In 2014, juveniles were involved in 1,007 cases of theft, burglary or snatching, followed by 134 cases of rape and 70 murder. Of the total number of apprehended juveniles, 1,500 were in the age-group of 16-18 years.

2016: 35.6% of the crimes in Delhi

More juveniles in conflict with law, December 1, 2017: The Times of India


Crimes committed by juveniles saw an increase in the capital in 2016. From 1,671 cases in 2014 and 1,981 in 2015, the figure rose to 2,368 in 2016, making Delhi the number one ranked among metropolitan cities with 35.6% of the crimes committed by minors across the country.

The year saw 3,610 juveniles being apprehended, of whom 2,977 lived with parents, while 220 were homeless teenagers, according to the NCRB data. Only 75 of them had studied up to high school, 1,463 had received primary education and 1,007 had had no schooling at all.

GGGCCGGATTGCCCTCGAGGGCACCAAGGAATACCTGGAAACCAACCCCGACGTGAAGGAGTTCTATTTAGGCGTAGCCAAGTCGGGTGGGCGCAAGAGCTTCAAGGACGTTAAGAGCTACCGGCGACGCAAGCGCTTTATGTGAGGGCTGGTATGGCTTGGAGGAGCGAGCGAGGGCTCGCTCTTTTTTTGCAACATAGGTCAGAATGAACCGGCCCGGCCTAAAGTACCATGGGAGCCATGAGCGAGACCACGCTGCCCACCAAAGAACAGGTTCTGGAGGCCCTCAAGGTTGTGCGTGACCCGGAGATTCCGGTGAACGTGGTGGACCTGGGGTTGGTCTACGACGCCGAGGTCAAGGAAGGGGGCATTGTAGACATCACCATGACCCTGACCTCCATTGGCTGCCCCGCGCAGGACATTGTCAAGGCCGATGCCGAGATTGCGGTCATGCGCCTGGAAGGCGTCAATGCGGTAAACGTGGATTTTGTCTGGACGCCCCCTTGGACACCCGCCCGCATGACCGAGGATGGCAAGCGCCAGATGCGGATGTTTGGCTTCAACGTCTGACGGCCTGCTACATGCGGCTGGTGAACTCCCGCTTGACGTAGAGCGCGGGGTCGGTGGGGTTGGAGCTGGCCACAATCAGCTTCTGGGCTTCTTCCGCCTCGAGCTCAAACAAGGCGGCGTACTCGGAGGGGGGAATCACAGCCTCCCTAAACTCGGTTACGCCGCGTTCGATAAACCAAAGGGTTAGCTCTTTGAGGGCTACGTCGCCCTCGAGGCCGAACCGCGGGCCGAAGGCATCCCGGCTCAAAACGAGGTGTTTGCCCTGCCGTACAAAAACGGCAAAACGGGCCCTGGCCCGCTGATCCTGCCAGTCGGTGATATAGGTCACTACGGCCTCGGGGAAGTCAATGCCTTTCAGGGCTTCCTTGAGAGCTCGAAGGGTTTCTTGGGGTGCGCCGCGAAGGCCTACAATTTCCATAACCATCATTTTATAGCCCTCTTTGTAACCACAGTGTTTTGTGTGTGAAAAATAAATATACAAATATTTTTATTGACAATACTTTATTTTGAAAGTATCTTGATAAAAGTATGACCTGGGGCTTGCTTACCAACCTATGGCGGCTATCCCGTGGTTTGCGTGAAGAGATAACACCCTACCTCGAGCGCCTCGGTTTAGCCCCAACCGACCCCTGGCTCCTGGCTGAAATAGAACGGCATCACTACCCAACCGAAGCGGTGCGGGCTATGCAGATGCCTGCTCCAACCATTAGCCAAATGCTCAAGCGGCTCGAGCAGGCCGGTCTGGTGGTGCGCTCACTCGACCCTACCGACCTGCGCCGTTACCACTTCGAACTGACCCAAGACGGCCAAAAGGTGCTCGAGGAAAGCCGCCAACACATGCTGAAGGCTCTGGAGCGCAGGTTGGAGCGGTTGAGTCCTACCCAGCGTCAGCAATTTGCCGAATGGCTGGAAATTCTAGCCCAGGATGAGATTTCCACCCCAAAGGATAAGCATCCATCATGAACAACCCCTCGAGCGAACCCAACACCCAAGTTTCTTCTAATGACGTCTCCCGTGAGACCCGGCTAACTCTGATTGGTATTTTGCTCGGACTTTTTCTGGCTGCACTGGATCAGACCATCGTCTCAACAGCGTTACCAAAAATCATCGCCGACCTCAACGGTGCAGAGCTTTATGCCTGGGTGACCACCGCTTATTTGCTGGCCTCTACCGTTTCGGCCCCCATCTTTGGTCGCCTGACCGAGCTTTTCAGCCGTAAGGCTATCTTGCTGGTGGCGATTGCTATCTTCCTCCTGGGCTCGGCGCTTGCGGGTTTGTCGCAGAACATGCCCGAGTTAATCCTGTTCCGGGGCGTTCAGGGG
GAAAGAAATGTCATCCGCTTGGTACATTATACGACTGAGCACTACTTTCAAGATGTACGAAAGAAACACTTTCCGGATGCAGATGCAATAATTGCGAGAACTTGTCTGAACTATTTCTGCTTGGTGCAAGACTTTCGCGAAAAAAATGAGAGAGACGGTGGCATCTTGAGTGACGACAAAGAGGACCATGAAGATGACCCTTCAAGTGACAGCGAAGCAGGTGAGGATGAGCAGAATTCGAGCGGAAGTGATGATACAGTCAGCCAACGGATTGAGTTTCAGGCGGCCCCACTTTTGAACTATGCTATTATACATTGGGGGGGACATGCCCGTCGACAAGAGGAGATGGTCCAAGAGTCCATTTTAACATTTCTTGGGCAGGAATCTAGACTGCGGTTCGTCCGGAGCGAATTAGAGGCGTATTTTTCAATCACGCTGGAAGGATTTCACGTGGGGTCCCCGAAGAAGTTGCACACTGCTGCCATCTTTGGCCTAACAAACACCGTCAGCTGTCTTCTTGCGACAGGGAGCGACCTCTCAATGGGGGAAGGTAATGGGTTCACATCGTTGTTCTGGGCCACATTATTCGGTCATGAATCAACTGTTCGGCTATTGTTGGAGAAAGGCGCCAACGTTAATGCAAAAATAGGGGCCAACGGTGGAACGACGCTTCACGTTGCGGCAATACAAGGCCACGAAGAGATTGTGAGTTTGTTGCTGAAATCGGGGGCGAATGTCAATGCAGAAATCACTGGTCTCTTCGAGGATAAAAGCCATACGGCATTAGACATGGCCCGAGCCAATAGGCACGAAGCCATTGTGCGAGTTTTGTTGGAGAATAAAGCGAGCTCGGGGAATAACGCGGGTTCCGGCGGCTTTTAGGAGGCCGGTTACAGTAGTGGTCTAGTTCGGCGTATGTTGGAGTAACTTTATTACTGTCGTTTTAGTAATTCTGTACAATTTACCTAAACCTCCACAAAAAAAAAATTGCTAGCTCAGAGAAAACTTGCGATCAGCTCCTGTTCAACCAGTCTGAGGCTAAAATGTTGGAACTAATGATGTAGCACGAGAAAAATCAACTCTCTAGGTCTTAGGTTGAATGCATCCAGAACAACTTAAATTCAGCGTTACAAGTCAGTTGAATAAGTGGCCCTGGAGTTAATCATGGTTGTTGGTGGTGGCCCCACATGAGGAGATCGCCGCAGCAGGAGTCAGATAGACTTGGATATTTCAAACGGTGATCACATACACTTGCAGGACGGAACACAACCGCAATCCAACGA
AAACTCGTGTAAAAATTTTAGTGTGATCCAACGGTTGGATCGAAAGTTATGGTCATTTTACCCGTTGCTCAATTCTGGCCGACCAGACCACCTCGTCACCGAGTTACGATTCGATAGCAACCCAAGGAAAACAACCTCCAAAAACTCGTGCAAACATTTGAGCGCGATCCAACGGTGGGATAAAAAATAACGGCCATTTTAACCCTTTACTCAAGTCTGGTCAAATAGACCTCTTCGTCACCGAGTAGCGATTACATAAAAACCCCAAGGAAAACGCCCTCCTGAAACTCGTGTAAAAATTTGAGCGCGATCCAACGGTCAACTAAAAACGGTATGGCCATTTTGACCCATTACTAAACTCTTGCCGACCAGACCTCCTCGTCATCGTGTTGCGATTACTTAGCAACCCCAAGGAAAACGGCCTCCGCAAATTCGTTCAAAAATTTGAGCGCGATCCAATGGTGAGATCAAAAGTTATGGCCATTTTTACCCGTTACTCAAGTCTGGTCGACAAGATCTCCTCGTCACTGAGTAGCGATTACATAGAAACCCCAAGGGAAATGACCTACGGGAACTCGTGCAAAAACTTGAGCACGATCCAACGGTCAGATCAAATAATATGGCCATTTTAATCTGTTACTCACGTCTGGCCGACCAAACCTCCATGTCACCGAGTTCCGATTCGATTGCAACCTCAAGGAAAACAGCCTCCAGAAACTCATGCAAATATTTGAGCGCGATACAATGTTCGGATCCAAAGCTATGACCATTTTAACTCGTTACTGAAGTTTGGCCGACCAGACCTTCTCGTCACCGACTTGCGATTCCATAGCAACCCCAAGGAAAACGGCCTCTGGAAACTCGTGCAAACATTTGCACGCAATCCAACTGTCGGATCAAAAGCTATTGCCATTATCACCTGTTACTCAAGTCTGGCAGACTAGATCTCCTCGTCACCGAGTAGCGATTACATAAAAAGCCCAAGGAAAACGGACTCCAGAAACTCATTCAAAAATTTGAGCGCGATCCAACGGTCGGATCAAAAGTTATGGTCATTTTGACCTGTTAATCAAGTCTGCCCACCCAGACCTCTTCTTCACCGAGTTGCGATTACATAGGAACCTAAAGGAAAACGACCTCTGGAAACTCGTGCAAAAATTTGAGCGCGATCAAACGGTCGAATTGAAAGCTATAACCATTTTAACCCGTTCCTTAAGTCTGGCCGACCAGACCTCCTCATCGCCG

Of the 2,368 crimes committed by minors, 766 cases were related to theft, 370 to robbery, 143 to rape, and 138 cases were for outraging women’s modesty, 66 for sexual harassment, 37 for assault, 15 for stalking and 46 were for abduction and kidnapping.

And while crime against children showed a dip to 7,392 cases against 8035 in 2015, Delhi still led the category. After the capital’s 39.6% share in this genre, the cities to follow were Mumbai (3,400 cases) and Bengaluru (1,333 cases), accounted for 16.9% and 7.0%, respectively.

Nationally, most crime cases against children involved kidnapping & abduction